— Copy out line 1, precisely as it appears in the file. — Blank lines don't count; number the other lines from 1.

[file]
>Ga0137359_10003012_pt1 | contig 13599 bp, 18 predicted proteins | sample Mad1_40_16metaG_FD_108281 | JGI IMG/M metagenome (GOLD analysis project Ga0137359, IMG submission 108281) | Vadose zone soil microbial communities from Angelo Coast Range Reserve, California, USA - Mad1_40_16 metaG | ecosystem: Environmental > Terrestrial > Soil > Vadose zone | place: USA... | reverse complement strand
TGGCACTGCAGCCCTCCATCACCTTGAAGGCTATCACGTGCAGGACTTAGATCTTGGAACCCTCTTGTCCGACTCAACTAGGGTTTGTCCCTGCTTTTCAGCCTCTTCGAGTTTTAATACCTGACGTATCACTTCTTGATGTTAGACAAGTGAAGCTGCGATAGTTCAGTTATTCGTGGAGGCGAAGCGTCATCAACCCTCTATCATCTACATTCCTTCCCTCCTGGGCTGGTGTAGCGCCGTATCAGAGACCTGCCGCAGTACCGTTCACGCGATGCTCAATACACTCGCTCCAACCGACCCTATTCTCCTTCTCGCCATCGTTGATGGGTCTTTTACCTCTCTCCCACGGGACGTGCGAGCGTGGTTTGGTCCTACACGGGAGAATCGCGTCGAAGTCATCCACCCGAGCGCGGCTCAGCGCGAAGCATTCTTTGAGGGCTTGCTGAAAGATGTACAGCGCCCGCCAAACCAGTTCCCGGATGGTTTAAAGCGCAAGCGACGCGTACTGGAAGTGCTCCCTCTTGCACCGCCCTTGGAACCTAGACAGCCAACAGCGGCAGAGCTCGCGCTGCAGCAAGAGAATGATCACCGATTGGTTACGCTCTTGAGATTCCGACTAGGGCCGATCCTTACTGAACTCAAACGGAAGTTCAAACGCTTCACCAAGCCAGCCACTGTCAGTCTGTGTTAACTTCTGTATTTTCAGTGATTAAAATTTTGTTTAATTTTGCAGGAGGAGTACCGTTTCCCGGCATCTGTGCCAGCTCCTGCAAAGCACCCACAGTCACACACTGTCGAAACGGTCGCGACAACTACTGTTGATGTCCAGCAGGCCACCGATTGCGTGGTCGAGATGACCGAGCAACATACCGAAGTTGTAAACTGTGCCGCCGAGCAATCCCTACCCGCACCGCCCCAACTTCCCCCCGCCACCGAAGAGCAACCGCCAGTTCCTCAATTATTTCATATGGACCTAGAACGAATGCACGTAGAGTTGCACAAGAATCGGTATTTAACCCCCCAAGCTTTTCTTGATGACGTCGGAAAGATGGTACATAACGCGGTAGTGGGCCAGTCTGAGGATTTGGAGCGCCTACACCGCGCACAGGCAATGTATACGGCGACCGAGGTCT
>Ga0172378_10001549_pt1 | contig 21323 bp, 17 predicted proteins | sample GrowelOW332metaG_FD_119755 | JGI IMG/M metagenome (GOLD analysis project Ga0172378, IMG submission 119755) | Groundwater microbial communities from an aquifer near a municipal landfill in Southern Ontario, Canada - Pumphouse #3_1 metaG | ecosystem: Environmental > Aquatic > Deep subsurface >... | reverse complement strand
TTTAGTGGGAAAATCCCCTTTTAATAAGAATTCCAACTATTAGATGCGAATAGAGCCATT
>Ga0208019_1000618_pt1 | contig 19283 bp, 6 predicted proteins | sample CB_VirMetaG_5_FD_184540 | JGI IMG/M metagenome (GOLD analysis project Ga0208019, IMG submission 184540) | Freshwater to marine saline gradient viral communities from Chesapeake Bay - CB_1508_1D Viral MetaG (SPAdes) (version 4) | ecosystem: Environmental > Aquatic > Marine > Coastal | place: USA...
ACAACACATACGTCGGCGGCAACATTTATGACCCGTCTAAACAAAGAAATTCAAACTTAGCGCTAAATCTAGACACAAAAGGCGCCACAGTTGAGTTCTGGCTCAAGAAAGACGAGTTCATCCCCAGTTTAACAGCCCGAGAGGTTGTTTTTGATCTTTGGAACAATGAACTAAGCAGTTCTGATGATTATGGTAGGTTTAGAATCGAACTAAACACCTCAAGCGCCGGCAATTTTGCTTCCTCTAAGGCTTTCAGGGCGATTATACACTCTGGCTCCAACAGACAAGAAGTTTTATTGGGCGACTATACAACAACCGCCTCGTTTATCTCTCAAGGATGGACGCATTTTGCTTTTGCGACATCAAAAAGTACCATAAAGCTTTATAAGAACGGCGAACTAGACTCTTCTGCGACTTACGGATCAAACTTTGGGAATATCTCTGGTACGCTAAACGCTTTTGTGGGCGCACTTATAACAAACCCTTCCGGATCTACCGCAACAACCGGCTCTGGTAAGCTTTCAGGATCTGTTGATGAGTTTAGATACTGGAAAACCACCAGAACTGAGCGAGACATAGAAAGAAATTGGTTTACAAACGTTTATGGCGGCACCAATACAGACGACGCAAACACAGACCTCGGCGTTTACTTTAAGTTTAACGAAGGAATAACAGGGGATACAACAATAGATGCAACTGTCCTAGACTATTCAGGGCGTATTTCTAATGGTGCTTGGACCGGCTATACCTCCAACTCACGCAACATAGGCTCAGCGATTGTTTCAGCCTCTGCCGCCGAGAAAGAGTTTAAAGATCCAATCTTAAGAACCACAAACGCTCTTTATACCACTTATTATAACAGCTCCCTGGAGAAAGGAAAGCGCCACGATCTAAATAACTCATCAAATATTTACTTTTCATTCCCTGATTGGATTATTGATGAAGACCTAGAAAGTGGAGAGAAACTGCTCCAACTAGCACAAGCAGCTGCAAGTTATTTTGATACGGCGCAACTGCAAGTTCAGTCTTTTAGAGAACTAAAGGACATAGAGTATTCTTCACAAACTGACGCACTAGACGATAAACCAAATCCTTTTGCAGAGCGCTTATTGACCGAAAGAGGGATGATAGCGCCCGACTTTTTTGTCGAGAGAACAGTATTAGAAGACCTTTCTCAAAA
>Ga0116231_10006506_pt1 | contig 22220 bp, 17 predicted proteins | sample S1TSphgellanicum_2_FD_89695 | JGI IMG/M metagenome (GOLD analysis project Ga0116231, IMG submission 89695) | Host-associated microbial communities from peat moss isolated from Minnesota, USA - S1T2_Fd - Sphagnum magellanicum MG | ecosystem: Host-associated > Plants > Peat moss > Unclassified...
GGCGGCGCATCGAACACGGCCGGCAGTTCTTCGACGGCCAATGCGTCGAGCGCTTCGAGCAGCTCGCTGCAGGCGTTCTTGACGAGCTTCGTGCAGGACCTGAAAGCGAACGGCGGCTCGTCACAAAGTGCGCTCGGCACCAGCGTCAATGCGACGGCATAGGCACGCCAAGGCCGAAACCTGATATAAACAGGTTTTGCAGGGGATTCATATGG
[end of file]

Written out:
>Ga0137359_10003012_pt1 | contig 13599 bp, 18 predicted proteins | sample Mad1_40_16metaG_FD_108281 | JGI IMG/M metagenome (GOLD analysis project Ga0137359, IMG submission 108281) | Vadose zone soil microbial communities from Angelo Coast Range Reserve, California, USA - Mad1_40_16 metaG | ecosystem: Environmental > Terrestrial > Soil > Vadose zone | place: USA... | reverse complement strand